Some readers may find it hard to believe, but the Reagan-appointed chairman of the National Labor Relations Board, Donald L. Dotson, is complaining that The Wall Street Journal, Business Week and the Los Angeles Times have linked arms with organized labor, a Southern Methodist University law professor and a sociology professor whom Mr. Dotson labels "a Marxist scholar" seeking to do him in.

In a speech to a North Carolina employers' group in May, Mr. Dotson charged that "if you want to make a difference in the labor relations area, you will run afoul of a three-ply defense designed to stop it. That defense is composed of three groups bound together by ties of interest and ideology. They are institutional labor, the working press and a large segment of the academic community."

Mr. Dotson was worried not only about how the triple-decker attack would affect the public, but also "those inside a conservative administration who lack technical expertise in labor law."

After references to articles in The New Republic in 1983 and in Newsweek in 1984, Mr. Dotson aimed his guns at Business Week. The business journal, he charged, picked up on the critical New Republic article, but "the inflammatory rhetoric was accompanied by statements that reflected simple ignorance of the (National Labor Relations) board's powers and history."

Robert E. Farrell, Washington bureau chief of Business Week, said, "We stand by what we wrote, of course. We got information from several administration sources, including the NLRB itself. The people who wrote the material for us don't even read New Republic."

The Wall Street Journal drew the heaviest Dotson barrage. First, in discussing a board decision on Feb. 27, it "committed an egregious error." Mr. Dotson said, "We contacted The Wall Street Journal in a short letter, as we have done before, to correct their misapprehension. They wrote us back saying this time that we were, of course, correct but their error didn't make any difference to their story. I wish they had printed our response and let the public and the labor-management community judge the effect of the error," he said. He then told of another episode in which he did elicit a correction from the Journal, after some difficulty.

Albert R. Hunt, Washington bureau chief for the Journal, said Mr. Dotson's complaints "are totally and absolutely baseless" and were not offered as a letter to the editor. Mr. Hunt said he and several colleagues had spent 30 to 40 hours looking at Mr. Dotson's grievances, "including personal attacks on the motives of our reporters" and allegations "that we were deceitful in our byline policy," substituting one reporter's name for another. "It's hard to deal with people like that," Mr. Hunt said.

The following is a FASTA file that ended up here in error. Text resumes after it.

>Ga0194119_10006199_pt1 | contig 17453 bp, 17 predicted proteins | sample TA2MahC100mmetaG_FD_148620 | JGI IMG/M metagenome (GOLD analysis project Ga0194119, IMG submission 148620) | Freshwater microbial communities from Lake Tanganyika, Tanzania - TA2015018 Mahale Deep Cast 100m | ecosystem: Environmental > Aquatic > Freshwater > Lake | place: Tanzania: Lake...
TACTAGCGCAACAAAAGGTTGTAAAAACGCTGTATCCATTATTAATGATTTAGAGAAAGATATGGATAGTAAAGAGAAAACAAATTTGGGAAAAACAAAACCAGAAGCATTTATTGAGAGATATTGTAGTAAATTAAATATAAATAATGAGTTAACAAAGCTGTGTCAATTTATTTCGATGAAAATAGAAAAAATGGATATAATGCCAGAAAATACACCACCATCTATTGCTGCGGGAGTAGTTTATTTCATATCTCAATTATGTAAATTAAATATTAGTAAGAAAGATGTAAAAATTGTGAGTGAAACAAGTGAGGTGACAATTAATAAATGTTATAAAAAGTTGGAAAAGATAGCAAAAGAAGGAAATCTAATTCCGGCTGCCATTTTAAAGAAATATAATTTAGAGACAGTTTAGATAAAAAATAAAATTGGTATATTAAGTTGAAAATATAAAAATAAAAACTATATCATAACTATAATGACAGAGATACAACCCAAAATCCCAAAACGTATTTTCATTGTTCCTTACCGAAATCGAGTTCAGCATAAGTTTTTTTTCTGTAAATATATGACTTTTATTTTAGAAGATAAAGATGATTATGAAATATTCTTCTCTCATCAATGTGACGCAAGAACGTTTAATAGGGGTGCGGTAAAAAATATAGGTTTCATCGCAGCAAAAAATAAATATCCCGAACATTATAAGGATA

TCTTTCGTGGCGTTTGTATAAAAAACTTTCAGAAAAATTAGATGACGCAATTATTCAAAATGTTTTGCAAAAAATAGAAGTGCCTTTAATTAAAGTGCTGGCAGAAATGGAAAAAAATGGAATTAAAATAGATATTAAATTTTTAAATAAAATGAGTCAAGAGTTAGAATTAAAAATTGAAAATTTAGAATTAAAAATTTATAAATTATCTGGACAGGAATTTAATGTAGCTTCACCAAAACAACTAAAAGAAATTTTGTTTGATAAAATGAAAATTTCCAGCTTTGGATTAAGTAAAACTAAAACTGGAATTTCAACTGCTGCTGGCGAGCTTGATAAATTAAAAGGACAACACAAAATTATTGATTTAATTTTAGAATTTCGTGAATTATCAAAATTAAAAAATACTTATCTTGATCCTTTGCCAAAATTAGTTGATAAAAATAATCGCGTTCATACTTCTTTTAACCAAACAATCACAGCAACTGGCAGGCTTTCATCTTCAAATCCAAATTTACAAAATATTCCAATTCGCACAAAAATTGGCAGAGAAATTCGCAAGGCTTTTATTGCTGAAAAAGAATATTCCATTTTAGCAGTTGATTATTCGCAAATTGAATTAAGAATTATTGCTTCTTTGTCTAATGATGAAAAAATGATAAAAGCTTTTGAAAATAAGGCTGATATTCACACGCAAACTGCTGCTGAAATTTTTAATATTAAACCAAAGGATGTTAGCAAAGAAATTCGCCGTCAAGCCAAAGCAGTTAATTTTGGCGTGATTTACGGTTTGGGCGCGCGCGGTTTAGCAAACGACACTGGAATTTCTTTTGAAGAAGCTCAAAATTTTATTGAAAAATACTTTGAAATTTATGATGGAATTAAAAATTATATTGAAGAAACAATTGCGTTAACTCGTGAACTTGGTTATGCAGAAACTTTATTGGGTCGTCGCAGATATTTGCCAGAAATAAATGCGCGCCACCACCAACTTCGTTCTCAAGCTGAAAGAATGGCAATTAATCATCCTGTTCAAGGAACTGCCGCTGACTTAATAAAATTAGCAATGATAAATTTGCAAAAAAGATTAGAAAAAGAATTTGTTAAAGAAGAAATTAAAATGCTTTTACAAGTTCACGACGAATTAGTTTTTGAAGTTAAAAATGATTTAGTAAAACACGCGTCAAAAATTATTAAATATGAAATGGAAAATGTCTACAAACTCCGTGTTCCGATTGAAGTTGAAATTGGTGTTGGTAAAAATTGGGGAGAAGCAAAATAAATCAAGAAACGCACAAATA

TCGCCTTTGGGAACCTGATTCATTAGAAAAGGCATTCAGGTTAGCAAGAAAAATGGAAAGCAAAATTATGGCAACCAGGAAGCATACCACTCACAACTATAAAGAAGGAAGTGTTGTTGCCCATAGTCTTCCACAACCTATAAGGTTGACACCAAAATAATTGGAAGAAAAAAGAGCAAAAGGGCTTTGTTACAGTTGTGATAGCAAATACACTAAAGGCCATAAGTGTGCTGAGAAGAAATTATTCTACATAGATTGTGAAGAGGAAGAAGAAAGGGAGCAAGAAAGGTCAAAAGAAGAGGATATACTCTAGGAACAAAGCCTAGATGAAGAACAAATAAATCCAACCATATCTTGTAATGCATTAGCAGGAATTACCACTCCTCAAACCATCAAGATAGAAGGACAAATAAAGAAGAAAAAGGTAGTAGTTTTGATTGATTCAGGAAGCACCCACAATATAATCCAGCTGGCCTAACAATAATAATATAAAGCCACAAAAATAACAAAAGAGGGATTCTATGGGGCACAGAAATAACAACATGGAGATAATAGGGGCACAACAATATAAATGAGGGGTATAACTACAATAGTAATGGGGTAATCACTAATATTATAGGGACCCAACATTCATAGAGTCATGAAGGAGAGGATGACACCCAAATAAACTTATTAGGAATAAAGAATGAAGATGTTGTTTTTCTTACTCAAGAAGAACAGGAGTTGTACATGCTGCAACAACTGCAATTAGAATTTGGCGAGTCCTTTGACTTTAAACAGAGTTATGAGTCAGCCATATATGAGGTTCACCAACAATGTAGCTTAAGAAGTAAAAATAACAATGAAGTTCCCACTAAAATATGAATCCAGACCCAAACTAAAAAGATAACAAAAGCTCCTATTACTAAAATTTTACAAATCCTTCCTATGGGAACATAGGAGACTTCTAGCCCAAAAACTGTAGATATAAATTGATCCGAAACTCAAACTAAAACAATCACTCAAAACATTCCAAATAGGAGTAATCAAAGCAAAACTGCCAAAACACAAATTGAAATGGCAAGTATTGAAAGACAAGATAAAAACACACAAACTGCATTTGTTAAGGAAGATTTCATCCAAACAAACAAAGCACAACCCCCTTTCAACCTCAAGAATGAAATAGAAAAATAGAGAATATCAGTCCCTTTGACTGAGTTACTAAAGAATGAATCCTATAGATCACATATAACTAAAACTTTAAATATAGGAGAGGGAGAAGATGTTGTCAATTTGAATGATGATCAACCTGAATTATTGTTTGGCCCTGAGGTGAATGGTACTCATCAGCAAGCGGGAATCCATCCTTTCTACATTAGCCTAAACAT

Next on the target list was the Los Angeles Times for publishing an op-ed piece by Prof. Maurice Zeitlin, of the University of California in Los Angeles, headlined, "The Growing Assault Against Unions -- U.S. Labor Board's Rulings Aid Attack by Business."

Mr. Dotson said, "We checked Prof. Zeitlin's background and scholarly publications. We found that he is a Marxist- oriented sociologist." Mr. Dotson's chief counsel, Charles M. Williamson, contacted the Times several times seeking corrections and a notice to its readership of Prof. Zeitlin's alleged "Marxist orientation." He also wrote the chancellor of UCLA, Mr. Zeitlin said. Mr. Zeitlin said he stands by his article's interpretations and that his background as a longtime academic, author and Guggenheim fellow has been identified on previous Times articles. He described himself as a Democrat with both a large and a small "d."

Anthony Day, editor of the Times editorial page, said he had heard from Mr. Dotson's counsel numerous times and at great length about the Zeitlin article and others mentioning the board. "I simply told him we had looked into his allegations, concluded we made one small error of fact but it was utterly inconsequential. The rest of his allegations were simply about a matter of opinion, and opinion is what we publish on the op-ed page."

As one who served on the NLRB more than 15 years ago, I know that criticism is no stranger to the quasi-judicial body. But it is surprising now to find a Reagan-appointed chairman railing against such publications as The Wall Street Journal and Business Week. I was also surprised The Post was not on his hit list, but I suspect this column may fix that.